|       |                     |
                          |       ---------|-------------                               
                          |SPST++++++++++++|blue or white wire to phone

= white line from line 1
- blue line from line 1
+ blue line from line 2
, white line from line 2

instructions
------------
1. assemble it like the crap schematic. where a wire hits the knife switch, screw it in.
2. where the connections from line 1 come in, also screw the wires connecting to the SPST
   switches.
3. strip back a bit of covering from one wire from either of the male plugs. and solder an
   alligator clip on.
4. no on the other wire coming from each of the male plugs, (not the one with the alligator
clip) strip back enough covering to clip the alligator clip on.

using it
--------
well you have to built it right for it to work...

IMPORTANT!!! MAKE SURE THAT BOTH OF THE SPST SWITCHES ARE OFF BEFORE YOU START DOING THIS
BELOW! first put the handle of the knife switch to the left, (so line 1 is open) so you are
dialing on line 1. dial your two ppl and conference them. then clip the alligator clip
across these to lines. this is to keep the line open.  now throw the knife switch over to
the right, so that you are dialling on line 2. now dial and conference your two ppl on
line 2. then open both of the SPST switches and you should have 5 ppl online. easy...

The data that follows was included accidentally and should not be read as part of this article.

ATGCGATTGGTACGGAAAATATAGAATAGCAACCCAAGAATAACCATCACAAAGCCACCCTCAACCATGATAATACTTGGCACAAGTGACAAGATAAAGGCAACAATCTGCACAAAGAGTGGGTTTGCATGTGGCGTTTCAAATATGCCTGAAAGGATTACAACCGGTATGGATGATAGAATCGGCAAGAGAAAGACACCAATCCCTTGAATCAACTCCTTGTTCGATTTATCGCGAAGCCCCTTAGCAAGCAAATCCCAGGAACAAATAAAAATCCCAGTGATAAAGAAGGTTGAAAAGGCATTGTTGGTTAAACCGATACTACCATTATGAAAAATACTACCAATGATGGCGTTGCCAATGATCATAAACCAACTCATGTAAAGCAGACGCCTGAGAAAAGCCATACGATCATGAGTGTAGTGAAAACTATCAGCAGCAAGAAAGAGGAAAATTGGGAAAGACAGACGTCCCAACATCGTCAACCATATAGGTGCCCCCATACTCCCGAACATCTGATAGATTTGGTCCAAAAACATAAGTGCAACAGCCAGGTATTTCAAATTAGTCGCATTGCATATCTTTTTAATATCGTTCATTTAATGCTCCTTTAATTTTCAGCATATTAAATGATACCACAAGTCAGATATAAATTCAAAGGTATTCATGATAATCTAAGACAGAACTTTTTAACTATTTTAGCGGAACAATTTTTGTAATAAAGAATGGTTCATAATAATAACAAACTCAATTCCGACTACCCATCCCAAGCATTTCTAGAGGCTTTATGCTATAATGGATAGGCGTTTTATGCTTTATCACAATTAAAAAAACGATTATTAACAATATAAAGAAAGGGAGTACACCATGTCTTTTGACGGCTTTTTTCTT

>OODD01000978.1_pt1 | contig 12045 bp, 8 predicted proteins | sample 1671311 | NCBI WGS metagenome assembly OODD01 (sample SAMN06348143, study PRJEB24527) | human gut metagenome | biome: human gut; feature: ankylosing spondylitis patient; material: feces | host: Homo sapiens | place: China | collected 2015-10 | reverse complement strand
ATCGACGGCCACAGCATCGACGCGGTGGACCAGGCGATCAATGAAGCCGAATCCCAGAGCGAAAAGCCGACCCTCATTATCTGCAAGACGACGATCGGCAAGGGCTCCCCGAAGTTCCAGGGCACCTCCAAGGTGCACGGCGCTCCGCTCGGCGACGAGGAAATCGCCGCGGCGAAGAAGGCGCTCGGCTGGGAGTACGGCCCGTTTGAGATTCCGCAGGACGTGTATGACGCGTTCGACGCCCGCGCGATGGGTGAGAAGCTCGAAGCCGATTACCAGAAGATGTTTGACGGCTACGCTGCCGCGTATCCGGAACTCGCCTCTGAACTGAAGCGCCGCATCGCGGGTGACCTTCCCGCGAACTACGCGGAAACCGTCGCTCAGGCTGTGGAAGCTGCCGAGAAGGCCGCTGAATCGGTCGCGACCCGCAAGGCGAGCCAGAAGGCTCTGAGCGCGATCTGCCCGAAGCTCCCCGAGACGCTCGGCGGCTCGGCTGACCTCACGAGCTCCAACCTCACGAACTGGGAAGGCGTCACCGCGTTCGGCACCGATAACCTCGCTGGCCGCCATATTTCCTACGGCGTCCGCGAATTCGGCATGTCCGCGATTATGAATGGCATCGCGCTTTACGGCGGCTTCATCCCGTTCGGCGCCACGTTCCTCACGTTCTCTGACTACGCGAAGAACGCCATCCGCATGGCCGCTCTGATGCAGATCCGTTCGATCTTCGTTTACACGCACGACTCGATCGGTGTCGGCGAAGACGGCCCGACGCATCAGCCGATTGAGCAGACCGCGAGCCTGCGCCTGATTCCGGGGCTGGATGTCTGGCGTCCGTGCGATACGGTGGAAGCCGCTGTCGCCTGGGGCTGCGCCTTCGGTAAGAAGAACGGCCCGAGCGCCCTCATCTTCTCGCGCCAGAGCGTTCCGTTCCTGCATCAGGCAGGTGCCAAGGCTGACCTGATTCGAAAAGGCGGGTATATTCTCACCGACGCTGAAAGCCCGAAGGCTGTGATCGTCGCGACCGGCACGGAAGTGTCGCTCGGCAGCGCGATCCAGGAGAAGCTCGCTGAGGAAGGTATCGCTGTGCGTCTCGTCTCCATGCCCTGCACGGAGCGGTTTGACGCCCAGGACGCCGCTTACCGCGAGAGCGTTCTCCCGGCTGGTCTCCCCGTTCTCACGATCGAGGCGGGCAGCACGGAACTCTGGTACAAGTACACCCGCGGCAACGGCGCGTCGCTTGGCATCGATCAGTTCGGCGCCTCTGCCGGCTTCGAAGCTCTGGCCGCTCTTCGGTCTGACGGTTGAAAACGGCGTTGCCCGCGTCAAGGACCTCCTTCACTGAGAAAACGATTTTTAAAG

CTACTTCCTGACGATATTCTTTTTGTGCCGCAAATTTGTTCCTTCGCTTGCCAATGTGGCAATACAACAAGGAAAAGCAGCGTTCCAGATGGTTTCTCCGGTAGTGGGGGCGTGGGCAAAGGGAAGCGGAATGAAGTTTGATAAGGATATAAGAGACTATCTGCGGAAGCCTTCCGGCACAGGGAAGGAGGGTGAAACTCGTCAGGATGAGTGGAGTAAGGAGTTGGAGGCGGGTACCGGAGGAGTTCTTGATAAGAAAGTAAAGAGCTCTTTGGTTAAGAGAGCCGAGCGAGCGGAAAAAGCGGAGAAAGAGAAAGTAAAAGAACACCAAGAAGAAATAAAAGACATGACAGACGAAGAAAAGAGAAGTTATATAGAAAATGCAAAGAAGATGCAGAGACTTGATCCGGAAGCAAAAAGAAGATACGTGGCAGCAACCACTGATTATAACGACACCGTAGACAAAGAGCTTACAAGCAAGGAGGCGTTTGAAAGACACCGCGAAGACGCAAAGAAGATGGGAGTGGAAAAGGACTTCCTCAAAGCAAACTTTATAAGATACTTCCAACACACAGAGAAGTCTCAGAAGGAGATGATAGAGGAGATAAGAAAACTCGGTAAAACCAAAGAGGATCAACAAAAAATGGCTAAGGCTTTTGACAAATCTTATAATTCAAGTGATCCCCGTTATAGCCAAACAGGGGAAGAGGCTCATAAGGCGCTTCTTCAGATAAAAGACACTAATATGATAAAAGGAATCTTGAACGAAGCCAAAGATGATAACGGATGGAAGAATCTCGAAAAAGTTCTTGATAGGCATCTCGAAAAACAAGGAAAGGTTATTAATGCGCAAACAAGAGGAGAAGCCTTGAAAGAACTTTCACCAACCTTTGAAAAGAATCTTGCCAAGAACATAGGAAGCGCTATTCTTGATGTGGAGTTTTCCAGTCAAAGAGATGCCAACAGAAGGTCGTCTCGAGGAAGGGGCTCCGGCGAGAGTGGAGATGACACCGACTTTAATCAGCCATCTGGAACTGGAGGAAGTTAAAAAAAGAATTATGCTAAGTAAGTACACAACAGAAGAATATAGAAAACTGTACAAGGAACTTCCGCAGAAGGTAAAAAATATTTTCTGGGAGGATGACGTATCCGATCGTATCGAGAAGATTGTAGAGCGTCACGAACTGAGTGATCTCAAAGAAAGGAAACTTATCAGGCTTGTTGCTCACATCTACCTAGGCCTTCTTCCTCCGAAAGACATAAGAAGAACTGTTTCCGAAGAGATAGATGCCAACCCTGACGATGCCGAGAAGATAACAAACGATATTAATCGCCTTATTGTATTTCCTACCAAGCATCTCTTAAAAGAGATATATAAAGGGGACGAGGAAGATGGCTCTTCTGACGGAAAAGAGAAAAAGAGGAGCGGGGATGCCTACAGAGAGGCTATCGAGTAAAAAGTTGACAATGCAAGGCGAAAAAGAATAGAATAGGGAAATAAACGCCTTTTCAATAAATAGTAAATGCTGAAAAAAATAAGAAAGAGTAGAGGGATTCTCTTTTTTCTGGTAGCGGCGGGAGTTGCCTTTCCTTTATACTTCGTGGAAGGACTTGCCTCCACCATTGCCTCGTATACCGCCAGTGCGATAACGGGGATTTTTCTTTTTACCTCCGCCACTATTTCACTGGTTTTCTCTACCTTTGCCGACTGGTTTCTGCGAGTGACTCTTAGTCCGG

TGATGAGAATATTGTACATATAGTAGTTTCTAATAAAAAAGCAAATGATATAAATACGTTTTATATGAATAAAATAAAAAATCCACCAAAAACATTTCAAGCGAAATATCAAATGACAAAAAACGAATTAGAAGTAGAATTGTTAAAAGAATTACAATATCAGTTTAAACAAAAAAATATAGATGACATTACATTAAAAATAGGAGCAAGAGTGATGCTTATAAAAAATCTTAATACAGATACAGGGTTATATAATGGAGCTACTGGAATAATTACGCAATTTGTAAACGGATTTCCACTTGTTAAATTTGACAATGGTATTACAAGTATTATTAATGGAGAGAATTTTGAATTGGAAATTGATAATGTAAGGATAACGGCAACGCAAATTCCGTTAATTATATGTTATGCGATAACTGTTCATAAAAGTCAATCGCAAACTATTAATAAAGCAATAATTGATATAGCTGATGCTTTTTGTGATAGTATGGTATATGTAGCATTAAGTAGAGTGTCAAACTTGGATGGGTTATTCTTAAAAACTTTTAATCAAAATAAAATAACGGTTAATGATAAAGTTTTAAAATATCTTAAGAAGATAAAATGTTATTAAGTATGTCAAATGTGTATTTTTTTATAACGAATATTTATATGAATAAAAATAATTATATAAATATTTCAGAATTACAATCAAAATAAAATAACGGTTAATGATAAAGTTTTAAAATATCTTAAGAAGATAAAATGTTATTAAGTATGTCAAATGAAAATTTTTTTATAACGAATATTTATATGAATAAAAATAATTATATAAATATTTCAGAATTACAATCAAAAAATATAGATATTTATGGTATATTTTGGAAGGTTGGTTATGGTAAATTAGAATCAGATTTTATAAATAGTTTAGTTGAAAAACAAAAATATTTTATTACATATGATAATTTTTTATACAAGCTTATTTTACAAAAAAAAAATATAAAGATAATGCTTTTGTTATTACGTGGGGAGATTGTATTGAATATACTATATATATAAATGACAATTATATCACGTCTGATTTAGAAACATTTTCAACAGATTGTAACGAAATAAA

~-~-~-~-~-~-~- Caller ID Program ~-~-~-~-~-~-~-
                                       - By Diab

/*
 *
 * Simple caller ID program for POSIX Compliant systems
 * Should work for: Linux, windows (providing you have a C compiler,
 *                  e.g. djgpp), and most *nix variants.
 *
 *      Usage: ./callid <modem-port> <outfile>
 *  e.g. *nix: ./callid /dev/ttyS1 clid.log
 *  e.g.  win: ./callid COM2 clid.log
 *
 * * NOTE * : Your modem should be able to receive callerID information for
 *            this program to work, consult your modem manual. Most modems
 *            should have this feature.
 *
 * - diab  < diab@hackermail.com >
 *
 */

#include <stdio.h>
#include <stdlib.h>
#include <string.h>
#include <unistd.h>
#include <fcntl.h>
#include <termios.h>

#define  ENABLE  "AT#CID=1\\\\\\\\r" /* This enables Caller ID on my modem */
                              /* Change if you want...              */

void set_terminal(void);
int fd, send, n;
struct termios options;
FILE *logfile;

int main(int argc, char *argv[])
{
  char recv[3024];
  char s3nd[100];

  fprintf(stderr,"\\\\\\\\n----------------------------------------\\\\\\\\n");
  fprintf(stderr,"Callid by diab - < diab@hackermail.com >\\\\\\\\n");
  fprintf(stderr,"----------------------------------------\\\\\\\\n\\\\\\\\n");

  if(argc!=3){
    fprintf(stderr,"Usage: %s <Modem-Port> <OutFile>\\\\\\\\n", argv[0]);
    exit(1);
  }
 
  /* open log file */
  if((logfile = fopen(argv[2], "a")) == NULL){
      fprintf(stderr,"Error opening log file: %s\\\\\\\\n", argv[2]);
      exit(0);